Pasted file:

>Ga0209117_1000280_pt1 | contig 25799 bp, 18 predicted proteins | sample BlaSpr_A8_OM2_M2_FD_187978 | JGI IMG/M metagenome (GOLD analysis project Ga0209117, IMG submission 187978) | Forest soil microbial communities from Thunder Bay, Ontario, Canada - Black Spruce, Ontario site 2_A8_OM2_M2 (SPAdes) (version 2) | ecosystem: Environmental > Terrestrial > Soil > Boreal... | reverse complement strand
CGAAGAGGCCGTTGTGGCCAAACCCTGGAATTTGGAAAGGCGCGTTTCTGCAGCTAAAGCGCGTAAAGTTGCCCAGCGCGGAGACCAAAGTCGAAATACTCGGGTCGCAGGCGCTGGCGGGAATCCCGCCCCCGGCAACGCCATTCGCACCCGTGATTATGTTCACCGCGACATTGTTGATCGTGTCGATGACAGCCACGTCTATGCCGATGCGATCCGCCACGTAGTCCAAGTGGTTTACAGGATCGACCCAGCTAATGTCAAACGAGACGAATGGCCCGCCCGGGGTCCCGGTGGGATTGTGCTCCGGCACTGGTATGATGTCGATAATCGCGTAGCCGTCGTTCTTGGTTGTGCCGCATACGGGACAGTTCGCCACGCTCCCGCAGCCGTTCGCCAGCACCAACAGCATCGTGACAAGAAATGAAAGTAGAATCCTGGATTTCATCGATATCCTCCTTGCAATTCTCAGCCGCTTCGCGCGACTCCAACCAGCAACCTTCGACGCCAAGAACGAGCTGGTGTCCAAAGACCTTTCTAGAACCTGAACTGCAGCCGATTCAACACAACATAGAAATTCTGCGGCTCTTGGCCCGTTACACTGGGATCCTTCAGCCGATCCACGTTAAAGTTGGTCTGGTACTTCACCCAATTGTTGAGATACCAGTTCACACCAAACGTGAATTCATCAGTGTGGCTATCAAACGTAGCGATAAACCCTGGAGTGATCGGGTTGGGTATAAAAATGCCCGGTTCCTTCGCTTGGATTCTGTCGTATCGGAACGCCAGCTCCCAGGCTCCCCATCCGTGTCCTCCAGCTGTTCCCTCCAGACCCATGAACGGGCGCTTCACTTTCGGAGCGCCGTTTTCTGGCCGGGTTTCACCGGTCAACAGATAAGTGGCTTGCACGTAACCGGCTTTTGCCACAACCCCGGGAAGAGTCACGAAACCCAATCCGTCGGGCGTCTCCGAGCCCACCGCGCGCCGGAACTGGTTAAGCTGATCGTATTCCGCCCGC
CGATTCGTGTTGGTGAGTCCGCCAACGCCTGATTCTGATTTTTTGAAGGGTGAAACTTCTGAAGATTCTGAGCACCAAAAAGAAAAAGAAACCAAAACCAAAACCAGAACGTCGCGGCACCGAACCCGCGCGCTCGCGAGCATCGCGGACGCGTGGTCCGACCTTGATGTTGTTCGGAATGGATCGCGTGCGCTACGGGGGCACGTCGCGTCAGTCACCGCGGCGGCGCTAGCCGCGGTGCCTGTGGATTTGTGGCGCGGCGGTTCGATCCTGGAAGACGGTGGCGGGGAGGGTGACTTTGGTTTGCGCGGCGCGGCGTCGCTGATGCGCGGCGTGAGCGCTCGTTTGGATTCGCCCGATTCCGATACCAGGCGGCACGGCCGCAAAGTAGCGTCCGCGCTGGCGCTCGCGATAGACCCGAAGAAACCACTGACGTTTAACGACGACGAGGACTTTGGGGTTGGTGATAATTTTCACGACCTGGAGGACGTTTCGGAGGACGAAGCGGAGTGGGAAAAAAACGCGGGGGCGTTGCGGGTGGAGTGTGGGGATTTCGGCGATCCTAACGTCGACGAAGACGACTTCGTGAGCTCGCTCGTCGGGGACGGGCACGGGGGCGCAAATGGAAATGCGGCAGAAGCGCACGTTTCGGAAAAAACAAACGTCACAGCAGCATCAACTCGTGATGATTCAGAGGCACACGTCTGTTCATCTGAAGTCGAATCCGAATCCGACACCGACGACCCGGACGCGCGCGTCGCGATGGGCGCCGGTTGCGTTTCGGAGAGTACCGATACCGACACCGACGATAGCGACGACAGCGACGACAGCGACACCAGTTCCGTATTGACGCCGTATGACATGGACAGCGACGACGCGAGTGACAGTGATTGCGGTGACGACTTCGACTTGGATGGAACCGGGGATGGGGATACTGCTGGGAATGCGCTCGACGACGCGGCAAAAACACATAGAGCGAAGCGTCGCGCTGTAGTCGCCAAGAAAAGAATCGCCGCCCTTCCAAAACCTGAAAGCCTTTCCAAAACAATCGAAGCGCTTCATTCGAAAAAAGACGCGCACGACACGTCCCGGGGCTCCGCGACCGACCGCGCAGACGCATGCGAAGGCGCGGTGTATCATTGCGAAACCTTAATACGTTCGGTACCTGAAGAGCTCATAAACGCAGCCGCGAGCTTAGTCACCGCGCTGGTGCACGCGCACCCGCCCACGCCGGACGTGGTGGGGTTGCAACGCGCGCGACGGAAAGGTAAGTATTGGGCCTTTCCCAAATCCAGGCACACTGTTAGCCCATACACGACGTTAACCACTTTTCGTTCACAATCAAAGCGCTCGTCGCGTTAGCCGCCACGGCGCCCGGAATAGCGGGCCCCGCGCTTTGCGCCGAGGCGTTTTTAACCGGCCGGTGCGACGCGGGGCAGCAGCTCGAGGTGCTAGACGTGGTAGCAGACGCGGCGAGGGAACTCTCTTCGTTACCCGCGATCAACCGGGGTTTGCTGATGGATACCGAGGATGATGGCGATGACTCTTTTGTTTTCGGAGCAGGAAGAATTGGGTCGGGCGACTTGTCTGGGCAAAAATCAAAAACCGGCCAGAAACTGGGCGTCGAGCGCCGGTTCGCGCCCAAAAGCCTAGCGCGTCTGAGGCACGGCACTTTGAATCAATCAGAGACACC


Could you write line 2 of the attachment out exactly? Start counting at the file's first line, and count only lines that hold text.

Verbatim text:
CGAAGAGGCCGTTGTGGCCAAACCCTGGAATTTGGAAAGGCGCGTTTCTGCAGCTAAAGCGCGTAAAGTTGCCCAGCGCGGAGACCAAAGTCGAAATACTCGGGTCGCAGGCGCTGGCGGGAATCCCGCCCCCGGCAACGCCATTCGCACCCGTGATTATGTTCACCGCGACATTGTTGATCGTGTCGATGACAGCCACGTCTATGCCGATGCGATCCGCCACGTAGTCCAAGTGGTTTACAGGATCGACCCAGCTAATGTCAAACGAGACGAATGGCCCGCCCGGGGTCCCGGTGGGATTGTGCTCCGGCACTGGTATGATGTCGATAATCGCGTAGCCGTCGTTCTTGGTTGTGCCGCATACGGGACAGTTCGCCACGCTCCCGCAGCCGTTCGCCAGCACCAACAGCATCGTGACAAGAAATGAAAGTAGAATCCTGGATTTCATCGATATCCTCCTTGCAATTCTCAGCCGCTTCGCGCGACTCCAACCAGCAACCTTCGACGCCAAGAACGAGCTGGTGTCCAAAGACCTTTCTAGAACCTGAACTGCAGCCGATTCAACACAACATAGAAATTCTGCGGCTCTTGGCCCGTTACACTGGGATCCTTCAGCCGATCCACGTTAAAGTTGGTCTGGTACTTCACCCAATTGTTGAGATACCAGTTCACACCAAACGTGAATTCATCAGTGTGGCTATCAAACGTAGCGATAAACCCTGGAGTGATCGGGTTGGGTATAAAAATGCCCGGTTCCTTCGCTTGGATTCTGTCGTATCGGAACGCCAGCTCCCAGGCTCCCCATCCGTGTCCTCCAGCTGTTCCCTCCAGACCCATGAACGGGCGCTTCACTTTCGGAGCGCCGTTTTCTGGCCGGGTTTCACCGGTCAACAGATAAGTGGCTTGCACGTAACCGGCTTTTGCCACAACCCCGGGAAGAGTCACGAAACCCAATCCGTCGGGCGTCTCCGAGCCCACCGCGCGCCGGAACTGGTTAAGCTGATCGTATTCCGCCCGC